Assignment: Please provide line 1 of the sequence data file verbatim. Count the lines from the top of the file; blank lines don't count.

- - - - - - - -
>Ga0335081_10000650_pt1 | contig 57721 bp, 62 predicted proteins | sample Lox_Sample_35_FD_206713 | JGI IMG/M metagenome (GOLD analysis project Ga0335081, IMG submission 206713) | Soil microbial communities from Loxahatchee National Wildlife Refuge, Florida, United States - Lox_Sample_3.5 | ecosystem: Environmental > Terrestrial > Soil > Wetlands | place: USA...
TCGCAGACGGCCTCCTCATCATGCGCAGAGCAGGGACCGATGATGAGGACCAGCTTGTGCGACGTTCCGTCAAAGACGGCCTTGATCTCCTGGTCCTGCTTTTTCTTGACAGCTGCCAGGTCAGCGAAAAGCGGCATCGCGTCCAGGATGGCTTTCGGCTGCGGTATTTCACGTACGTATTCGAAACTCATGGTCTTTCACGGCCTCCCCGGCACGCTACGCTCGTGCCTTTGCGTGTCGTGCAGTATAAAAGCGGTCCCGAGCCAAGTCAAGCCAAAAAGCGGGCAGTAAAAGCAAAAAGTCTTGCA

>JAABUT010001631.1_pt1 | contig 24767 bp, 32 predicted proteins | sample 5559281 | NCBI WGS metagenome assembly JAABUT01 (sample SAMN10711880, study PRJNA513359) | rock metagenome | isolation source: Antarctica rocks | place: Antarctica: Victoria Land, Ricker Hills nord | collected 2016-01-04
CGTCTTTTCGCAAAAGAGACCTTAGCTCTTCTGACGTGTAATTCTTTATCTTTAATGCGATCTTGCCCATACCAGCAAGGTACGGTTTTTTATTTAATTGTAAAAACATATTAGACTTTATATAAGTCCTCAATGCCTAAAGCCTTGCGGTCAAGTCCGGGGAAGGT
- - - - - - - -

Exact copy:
>Ga0335081_10000650_pt1 | contig 57721 bp, 62 predicted proteins | sample Lox_Sample_35_FD_206713 | JGI IMG/M metagenome (GOLD analysis project Ga0335081, IMG submission 206713) | Soil microbial communities from Loxahatchee National Wildlife Refuge, Florida, United States - Lox_Sample_3.5 | ecosystem: Environmental > Terrestrial > Soil > Wetlands | place: USA...